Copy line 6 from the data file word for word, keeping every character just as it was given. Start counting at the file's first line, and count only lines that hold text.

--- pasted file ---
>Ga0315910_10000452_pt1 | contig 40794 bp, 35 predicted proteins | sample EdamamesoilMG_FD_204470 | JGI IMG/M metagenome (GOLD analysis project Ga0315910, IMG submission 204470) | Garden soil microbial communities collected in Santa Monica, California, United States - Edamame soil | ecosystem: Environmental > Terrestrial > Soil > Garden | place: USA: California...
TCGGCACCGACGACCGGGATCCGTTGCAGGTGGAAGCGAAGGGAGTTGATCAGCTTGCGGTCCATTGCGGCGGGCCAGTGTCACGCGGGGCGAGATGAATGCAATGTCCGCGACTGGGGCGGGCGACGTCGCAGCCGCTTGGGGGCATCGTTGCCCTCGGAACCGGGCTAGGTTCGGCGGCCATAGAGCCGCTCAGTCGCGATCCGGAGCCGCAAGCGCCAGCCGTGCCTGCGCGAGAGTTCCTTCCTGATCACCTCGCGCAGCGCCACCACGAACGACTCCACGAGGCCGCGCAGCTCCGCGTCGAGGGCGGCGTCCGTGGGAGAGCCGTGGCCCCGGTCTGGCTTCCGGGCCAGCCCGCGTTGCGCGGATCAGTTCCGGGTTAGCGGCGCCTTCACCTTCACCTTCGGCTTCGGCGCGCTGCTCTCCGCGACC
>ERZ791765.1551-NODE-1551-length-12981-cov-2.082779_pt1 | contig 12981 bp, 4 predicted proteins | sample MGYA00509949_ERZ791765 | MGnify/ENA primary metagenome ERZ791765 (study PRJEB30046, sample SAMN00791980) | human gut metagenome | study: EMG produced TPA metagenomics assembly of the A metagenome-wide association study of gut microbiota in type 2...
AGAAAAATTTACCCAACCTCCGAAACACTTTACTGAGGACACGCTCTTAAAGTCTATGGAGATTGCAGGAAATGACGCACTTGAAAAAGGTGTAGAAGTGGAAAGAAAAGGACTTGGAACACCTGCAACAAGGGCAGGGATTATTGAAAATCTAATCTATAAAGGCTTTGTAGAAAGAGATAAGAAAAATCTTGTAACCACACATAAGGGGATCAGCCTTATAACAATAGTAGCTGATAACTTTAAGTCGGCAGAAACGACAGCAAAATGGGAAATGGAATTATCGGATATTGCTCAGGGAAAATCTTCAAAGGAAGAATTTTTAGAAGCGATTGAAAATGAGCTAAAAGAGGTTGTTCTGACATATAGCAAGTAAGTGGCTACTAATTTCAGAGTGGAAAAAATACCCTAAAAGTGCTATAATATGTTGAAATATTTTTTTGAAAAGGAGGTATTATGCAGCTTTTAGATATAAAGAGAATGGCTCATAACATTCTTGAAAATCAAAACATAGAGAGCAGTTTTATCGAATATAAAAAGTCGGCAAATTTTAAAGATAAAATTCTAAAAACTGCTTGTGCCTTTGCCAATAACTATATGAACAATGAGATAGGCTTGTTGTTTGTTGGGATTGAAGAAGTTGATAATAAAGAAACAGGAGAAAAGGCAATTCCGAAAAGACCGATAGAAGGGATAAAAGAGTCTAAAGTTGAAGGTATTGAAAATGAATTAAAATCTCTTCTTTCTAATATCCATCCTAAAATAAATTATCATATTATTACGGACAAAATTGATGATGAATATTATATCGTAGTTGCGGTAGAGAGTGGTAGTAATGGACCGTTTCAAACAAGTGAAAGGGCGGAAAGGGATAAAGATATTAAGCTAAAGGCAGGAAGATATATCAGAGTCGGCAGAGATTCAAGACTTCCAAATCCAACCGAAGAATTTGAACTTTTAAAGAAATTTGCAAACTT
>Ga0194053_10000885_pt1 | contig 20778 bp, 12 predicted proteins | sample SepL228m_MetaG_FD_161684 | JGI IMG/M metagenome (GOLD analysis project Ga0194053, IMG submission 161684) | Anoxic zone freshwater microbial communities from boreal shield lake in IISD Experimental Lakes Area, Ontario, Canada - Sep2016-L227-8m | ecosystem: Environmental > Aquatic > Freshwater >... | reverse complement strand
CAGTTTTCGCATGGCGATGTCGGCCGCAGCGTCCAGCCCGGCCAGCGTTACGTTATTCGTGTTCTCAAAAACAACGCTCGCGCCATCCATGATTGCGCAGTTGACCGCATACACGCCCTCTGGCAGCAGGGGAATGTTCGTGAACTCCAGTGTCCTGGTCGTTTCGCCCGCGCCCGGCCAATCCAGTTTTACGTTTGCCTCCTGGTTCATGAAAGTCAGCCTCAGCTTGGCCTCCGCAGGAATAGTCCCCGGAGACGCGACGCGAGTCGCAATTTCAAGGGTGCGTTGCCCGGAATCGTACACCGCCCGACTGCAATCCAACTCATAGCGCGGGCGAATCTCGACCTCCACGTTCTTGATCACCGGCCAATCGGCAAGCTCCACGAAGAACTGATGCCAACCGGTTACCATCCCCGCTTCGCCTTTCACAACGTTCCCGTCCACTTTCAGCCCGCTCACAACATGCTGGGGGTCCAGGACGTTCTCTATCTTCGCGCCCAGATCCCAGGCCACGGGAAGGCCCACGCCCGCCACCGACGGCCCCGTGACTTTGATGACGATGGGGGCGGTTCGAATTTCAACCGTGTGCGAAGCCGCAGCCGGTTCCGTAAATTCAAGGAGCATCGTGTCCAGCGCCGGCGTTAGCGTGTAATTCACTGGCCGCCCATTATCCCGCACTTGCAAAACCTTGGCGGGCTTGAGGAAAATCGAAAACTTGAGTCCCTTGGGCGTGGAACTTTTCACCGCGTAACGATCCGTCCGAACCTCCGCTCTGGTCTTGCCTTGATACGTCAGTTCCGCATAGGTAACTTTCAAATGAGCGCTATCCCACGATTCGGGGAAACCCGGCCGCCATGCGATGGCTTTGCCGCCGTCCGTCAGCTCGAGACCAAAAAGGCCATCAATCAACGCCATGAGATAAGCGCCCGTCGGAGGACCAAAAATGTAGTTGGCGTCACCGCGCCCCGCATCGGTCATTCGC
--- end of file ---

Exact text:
CAGTTTTCGCATGGCGATGTCGGCCGCAGCGTCCAGCCCGGCCAGCGTTACGTTATTCGTGTTCTCAAAAACAACGCTCGCGCCATCCATGATTGCGCAGTTGACCGCATACACGCCCTCTGGCAGCAGGGGAATGTTCGTGAACTCCAGTGTCCTGGTCGTTTCGCCCGCGCCCGGCCAATCCAGTTTTACGTTTGCCTCCTGGTTCATGAAAGTCAGCCTCAGCTTGGCCTCCGCAGGAATAGTCCCCGGAGACGCGACGCGAGTCGCAATTTCAAGGGTGCGTTGCCCGGAATCGTACACCGCCCGACTGCAATCCAACTCATAGCGCGGGCGAATCTCGACCTCCACGTTCTTGATCACCGGCCAATCGGCAAGCTCCACGAAGAACTGATGCCAACCGGTTACCATCCCCGCTTCGCCTTTCACAACGTTCCCGTCCACTTTCAGCCCGCTCACAACATGCTGGGGGTCCAGGACGTTCTCTATCTTCGCGCCCAGATCCCAGGCCACGGGAAGGCCCACGCCCGCCACCGACGGCCCCGTGACTTTGATGACGATGGGGGCGGTTCGAATTTCAACCGTGTGCGAAGCCGCAGCCGGTTCCGTAAATTCAAGGAGCATCGTGTCCAGCGCCGGCGTTAGCGTGTAATTCACTGGCCGCCCATTATCCCGCACTTGCAAAACCTTGGCGGGCTTGAGGAAAATCGAAAACTTGAGTCCCTTGGGCGTGGAACTTTTCACCGCGTAACGATCCGTCCGAACCTCCGCTCTGGTCTTGCCTTGATACGTCAGTTCCGCATAGGTAACTTTCAAATGAGCGCTATCCCACGATTCGGGGAAACCCGGCCGCCATGCGATGGCTTTGCCGCCGTCCGTCAGCTCGAGACCAAAAAGGCCATCAATCAACGCCATGAGATAAGCGCCCGTCGGAGGACCAAAAATGTAGTTGGCGTCACCGCGCCCCGCATCGGTCATTCGC